Beth Troutman, a professor of psychiatry at the University of Iowa, and researchers looked at how childhood temperment in young infants could be an indicator of mental health problems later in life. Some of those problems include anxiety, attention deficit hyperactivity disorder (ADHD), and behavioral problems.
Questionnaires where sent to the mothers of 111 infants between 1999 and 2002. The mothers answered questions on how often their infants became upset, how fussy they were and how intensely they cried when upset. When these children were aged 8-11 years, they were then re-evaluated for mood and behavior problems. The researchers found a correlation between the fussy infants and children with problems.
“It turns out, you can predict very well from infant fussiness to later problems,” said study researcher Beth Troutman.
Troutman says this does not mean that every infant that is fussy will grow to have problems, however this could allow professionals a way to screen for children who will need additional help and support later on. By being aware before other signs appear, children can be monitored from an early age.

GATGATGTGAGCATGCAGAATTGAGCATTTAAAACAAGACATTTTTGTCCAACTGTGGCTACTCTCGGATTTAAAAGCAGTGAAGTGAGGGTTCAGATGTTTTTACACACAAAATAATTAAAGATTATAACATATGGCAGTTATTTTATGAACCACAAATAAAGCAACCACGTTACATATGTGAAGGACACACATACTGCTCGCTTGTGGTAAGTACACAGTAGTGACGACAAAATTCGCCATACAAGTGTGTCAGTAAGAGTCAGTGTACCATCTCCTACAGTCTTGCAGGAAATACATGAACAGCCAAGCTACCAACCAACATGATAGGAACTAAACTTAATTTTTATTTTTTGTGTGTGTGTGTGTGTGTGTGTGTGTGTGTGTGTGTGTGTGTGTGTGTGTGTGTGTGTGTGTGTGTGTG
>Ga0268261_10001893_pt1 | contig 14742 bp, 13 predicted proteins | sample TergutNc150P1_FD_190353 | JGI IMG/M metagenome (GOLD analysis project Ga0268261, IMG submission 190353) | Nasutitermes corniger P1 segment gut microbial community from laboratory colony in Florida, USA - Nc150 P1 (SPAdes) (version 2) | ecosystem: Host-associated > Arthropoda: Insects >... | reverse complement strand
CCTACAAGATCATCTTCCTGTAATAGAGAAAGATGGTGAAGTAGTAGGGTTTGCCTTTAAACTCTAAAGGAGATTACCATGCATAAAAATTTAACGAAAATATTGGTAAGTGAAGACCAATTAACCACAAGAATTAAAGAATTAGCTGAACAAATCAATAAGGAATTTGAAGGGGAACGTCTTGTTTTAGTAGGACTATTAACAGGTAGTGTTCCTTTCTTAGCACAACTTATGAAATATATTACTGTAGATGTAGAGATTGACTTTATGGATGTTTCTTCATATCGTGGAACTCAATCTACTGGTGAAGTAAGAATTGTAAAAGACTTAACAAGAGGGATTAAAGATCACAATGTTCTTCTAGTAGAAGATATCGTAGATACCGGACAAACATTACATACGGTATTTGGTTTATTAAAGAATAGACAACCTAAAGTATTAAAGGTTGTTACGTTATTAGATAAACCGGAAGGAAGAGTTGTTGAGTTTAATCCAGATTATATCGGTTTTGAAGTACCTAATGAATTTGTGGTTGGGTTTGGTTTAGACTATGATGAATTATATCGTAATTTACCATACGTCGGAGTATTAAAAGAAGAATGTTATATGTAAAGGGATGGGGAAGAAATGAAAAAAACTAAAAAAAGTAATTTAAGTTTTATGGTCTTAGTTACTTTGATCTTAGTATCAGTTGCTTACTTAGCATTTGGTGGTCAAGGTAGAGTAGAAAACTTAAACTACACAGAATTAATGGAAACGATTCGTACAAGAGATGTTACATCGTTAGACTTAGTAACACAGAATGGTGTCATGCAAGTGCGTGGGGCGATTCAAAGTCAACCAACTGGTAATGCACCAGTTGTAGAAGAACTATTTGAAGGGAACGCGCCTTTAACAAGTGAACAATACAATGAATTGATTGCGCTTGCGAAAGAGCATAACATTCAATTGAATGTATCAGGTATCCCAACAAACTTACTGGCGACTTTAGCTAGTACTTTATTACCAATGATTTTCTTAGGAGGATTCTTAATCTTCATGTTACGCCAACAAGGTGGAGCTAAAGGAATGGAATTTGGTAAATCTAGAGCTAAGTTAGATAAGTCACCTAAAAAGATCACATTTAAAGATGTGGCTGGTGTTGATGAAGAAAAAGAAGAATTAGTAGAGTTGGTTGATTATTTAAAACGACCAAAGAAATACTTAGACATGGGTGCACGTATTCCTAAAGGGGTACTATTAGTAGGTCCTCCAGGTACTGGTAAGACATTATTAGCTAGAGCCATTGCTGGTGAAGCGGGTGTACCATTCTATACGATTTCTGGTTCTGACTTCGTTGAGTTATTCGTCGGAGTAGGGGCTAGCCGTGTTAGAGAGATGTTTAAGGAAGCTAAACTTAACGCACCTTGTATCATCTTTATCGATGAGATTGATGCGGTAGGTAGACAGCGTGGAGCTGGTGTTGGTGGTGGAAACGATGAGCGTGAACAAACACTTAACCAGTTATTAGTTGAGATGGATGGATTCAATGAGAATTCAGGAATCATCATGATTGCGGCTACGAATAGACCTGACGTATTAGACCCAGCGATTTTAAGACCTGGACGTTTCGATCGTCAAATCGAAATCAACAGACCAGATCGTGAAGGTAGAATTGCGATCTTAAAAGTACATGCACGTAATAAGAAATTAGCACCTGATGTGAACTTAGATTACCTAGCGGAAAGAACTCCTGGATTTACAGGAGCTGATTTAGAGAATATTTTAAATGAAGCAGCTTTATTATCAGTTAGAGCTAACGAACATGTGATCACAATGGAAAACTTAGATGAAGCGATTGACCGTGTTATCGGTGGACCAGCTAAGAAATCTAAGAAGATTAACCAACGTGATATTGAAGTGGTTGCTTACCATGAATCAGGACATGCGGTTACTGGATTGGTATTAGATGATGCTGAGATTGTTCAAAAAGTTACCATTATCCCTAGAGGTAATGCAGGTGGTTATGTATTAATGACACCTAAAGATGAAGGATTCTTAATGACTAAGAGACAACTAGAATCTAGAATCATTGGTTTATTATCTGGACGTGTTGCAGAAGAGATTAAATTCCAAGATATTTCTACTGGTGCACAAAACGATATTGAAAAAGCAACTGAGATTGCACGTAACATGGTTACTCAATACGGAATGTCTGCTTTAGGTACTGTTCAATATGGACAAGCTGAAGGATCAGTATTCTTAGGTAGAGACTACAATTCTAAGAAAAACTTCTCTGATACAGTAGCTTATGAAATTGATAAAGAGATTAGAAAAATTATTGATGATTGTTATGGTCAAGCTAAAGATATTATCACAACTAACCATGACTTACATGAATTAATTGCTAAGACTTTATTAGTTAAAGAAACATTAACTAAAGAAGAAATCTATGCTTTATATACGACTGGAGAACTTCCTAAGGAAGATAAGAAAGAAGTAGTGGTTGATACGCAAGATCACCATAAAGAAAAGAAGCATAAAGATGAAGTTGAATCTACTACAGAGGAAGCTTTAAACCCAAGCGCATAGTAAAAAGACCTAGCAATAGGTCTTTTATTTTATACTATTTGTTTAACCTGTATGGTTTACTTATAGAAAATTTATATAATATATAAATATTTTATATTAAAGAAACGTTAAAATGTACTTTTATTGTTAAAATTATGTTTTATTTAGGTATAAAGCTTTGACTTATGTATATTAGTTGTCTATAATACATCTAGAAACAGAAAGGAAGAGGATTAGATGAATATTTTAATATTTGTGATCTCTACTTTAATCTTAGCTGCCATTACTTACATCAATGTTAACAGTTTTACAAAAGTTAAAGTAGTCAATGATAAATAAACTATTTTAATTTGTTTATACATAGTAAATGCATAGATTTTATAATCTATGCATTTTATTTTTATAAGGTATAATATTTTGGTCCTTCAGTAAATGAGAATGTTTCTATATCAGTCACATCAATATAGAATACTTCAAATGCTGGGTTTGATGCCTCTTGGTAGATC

Allison Momany, an undergraduate student at University of Iowa and researchers in the study says that the way mothers respond to their fussy infants may have an effect on this correlation. She noted that in studies of rats, how the mother cares for her pups can cause them to create a more secure attachment and fewer issues.
The study is not perfect because it relied on the mothers’ perceptions of their infants as far as how fussy they were. Parents who perceive their infants as fussy may continue to view their child this way. – Summer, staff writer
- Infant Massage Strengthens Your Bond While Calming Your Baby
- Research: Nearly 1 Million Kindergartners Could Be Misdiagnosed With ADHD
- Study: Children With Bipolar Parents At Greater Risk For ADHD